Check out the optics- there is literally nothing more British than Scalextric – 60 years old this year – except perhaps mince on toast (weird meme that one). So Google today launched its London-based data center today. While not exactly a tightly held secret beforehand, the news was welcome. Google is making a significant and ongoing investment in the UK tech scene, with an enormous new “landscraper” in Kings Cross for 7000 employees, but until now it hasn’t had local hosting.
Google primarily pitched the performance advantages of the new data center in terms of reduced latency. UK-based financial services companies are certainly going to appreciate an 8ms vs 12ms latency compared to calling europe-west-1 in Brussels. Perhaps what matters more though, given the current uncertain geopolitical environment, is probably data sovereignty. The arrival of the General Data Protection Regulation (GDPR) is a big deal – it could make as big an impact on IT purchasing and auditing as Sarbanes-Oxley did, with it’s commitment to “state of the art” information security and governance. It will certainly change the game on breach notifications to customers, which will need to be made within 2 hours of discovery.
Google said the new London center would allow it to offer UK hosted GDPR compliant services. There is no turnkey customer option for GDPR however, and Tariq Shaukat, President, Customers at Google Cloud said he expected it to accelerate European cloud adoption.
All of the major cloud vendors are rushing to prove their European cloud bona fides, with new data centers opening at quite a clip in cities across the continent. Earlier this week at Microsoft announced an interactive GDPR assessment tool, and a tool for partners to use with clients to harden Microsoft environments. Amazon Web Services too has announced it will comply when the regulation goes into force in March 2018.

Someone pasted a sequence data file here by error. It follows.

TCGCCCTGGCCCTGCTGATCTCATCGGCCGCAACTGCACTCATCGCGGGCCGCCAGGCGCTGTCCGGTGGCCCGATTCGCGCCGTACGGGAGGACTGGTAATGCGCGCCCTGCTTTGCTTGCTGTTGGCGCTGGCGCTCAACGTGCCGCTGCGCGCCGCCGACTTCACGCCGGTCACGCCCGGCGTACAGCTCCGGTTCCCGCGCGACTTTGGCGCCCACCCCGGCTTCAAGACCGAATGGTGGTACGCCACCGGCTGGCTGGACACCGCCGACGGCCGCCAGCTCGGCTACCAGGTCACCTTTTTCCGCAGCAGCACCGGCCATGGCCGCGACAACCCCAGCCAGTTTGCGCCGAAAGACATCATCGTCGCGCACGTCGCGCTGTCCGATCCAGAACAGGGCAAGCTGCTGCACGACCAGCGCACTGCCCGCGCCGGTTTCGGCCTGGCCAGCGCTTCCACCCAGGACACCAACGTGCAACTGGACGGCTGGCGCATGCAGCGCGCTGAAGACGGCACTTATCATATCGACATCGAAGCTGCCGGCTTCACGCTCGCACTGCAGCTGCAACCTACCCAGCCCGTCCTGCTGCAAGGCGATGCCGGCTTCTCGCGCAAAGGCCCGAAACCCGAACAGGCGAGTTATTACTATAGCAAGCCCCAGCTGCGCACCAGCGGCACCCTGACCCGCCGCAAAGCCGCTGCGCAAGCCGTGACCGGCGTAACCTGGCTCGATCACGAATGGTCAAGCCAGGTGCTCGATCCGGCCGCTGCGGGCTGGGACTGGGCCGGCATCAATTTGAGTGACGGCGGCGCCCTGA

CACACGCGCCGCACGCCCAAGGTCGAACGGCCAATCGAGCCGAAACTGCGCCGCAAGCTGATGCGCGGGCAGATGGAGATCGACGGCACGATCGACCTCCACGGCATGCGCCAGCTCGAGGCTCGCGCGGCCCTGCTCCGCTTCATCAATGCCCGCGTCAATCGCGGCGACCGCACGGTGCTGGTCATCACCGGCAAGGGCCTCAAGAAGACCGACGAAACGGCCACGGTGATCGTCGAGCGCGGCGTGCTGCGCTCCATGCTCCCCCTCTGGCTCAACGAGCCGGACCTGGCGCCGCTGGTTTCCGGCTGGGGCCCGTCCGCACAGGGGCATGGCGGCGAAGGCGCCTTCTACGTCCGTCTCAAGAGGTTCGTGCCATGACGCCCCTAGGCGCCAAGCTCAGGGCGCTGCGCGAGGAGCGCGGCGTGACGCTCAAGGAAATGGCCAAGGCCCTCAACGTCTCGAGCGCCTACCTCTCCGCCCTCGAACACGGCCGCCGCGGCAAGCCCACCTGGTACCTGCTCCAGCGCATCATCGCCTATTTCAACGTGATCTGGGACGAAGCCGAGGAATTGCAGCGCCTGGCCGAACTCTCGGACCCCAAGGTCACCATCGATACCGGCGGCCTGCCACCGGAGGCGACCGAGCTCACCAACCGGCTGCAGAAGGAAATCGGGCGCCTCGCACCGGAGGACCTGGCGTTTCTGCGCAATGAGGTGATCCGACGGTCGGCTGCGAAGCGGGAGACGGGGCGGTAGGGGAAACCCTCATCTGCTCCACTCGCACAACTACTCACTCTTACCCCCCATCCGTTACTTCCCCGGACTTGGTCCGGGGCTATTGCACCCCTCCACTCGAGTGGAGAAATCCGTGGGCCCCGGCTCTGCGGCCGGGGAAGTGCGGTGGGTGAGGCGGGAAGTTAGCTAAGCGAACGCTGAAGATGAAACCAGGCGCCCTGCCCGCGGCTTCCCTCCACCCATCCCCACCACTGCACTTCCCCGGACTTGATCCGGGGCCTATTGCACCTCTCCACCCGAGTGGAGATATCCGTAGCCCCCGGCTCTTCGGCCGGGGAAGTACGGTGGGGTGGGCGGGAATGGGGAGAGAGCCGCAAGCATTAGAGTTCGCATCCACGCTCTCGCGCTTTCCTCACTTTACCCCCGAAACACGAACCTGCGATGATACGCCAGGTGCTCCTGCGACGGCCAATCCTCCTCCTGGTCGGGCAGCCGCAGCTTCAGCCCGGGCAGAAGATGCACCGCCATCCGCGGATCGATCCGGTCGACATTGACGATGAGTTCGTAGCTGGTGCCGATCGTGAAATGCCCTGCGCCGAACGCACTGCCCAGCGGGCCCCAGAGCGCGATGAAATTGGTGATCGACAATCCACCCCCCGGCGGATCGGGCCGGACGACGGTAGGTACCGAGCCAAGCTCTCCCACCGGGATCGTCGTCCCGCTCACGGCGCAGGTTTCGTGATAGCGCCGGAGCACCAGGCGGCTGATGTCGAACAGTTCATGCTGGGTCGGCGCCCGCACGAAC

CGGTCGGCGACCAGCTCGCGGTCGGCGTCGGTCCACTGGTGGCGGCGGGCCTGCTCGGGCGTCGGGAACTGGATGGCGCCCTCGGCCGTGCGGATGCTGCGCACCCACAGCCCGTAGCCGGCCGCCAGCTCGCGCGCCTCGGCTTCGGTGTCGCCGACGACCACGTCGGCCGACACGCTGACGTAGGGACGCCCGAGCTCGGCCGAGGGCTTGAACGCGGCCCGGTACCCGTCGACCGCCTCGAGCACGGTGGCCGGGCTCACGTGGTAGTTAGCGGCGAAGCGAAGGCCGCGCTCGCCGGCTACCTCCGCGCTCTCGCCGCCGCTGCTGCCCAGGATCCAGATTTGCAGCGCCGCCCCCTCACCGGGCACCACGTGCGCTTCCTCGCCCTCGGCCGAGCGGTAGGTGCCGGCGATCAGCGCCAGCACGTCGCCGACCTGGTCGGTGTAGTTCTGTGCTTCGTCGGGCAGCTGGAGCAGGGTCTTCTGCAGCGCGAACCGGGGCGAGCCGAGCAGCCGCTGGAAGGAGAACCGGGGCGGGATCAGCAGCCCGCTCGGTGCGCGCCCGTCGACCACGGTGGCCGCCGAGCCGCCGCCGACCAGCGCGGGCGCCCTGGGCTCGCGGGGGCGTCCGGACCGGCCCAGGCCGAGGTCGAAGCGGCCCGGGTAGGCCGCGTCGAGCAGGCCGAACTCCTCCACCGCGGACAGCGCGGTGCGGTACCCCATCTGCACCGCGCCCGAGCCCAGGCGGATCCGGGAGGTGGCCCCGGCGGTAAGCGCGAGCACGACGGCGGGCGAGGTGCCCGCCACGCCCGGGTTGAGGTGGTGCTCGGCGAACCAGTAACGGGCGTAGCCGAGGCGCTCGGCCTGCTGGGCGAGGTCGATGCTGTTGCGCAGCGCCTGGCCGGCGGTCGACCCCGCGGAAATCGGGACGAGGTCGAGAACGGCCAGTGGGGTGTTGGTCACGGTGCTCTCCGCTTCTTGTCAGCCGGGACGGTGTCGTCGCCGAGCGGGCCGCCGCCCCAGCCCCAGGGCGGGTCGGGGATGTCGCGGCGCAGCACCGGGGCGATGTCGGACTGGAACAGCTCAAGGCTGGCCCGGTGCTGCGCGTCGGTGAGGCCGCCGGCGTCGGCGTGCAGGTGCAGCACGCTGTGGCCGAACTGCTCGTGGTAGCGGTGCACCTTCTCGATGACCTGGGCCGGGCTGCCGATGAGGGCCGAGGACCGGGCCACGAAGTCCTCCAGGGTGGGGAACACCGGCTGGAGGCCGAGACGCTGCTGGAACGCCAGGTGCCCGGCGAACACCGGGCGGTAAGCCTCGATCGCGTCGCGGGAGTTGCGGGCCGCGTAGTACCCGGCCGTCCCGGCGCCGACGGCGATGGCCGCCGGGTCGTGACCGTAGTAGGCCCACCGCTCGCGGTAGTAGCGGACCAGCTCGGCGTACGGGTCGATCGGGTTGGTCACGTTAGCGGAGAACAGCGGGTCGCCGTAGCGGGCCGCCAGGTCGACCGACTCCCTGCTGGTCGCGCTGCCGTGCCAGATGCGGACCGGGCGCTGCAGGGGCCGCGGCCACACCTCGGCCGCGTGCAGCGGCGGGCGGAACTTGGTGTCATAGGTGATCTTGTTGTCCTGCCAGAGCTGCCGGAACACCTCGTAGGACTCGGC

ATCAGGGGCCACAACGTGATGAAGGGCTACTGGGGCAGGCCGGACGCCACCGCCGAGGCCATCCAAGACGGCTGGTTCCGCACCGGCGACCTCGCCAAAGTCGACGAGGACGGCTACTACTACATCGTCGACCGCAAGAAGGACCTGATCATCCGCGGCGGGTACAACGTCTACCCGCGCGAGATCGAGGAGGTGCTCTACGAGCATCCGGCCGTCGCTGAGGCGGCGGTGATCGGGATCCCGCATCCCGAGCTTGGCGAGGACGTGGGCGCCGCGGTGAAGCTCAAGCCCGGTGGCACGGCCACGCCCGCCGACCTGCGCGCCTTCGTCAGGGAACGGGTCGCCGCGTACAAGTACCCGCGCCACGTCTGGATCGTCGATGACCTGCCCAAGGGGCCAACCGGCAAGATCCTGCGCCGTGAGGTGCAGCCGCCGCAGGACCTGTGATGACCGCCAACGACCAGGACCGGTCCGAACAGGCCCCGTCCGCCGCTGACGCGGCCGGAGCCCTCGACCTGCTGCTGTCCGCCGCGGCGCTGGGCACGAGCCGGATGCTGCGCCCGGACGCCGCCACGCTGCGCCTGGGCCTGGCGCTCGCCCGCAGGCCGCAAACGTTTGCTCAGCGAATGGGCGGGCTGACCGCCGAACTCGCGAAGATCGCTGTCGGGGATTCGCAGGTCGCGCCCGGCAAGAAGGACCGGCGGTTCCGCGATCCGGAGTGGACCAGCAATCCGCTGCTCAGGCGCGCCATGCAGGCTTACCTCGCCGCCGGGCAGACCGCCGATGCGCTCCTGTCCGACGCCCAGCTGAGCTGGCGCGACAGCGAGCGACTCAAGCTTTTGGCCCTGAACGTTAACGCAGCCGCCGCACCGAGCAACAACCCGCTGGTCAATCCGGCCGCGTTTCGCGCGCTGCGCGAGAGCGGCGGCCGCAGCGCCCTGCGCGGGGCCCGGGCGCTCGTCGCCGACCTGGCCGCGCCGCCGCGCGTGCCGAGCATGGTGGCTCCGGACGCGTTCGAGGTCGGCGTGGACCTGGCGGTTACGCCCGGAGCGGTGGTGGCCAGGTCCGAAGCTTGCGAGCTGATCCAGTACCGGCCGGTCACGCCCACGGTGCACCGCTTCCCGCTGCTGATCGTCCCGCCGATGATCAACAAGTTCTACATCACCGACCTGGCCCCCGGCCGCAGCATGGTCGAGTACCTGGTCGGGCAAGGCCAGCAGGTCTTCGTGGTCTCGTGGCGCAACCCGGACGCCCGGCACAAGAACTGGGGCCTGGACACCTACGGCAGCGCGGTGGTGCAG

But back to Google: the landscraper will be its first building outside the US that it designed from the ground up. Google is no late arrival in London though. While other vendors played with pop-ups in the Shoreditch triangle Google was here first, with a long lease for Campus on Bonhill Street. It has hosted hundreds if not thousands of events for free for local communities, our diversity meetup Coedco.de for example.
Google has significant engineering resources in the city – Google Assistant is built here, as is the Arts and Culture app. Google has 170 Site Reliability Engineers here. What is an SRE? it’s the function that solidified and codified Google’s DevOps culture and processes.
Or as Benjamin Treynor, who joined us today, who started the program in 2003 says:
“SRE is what you get when you ask a software engineer to design an operations function”.
The SRE program, and it’s sibling Customer Reliability Engineering, are very important to Google as it seeks to encourage customers onto Google Cloud Platform, turning it’s engineering chops into a competitive advantage by being more approachable and collaborative.
Google engineers are encouraged to broaden their skills base by moving between product development, SRE and CRE roles. All of that is now potentially open to the UK’s deep bench of tech talent (no need to relocate to San Francisco). Google’s London SREs are currently working on a number of products, but primarily Compute Engine, App Engine, and Cloud Load Balancer. In bonus Google Cloud Platform news today, the absurdly cool Zeit just announced support for GCP – the fastest route to developer dopamine and production deployment since Heroku burst onto the scene. Just on command – now. I will be writing that up tomorrow.
AWS, GCP and Microsoft are all clients.
(Read this and other great posts @ RedMonk)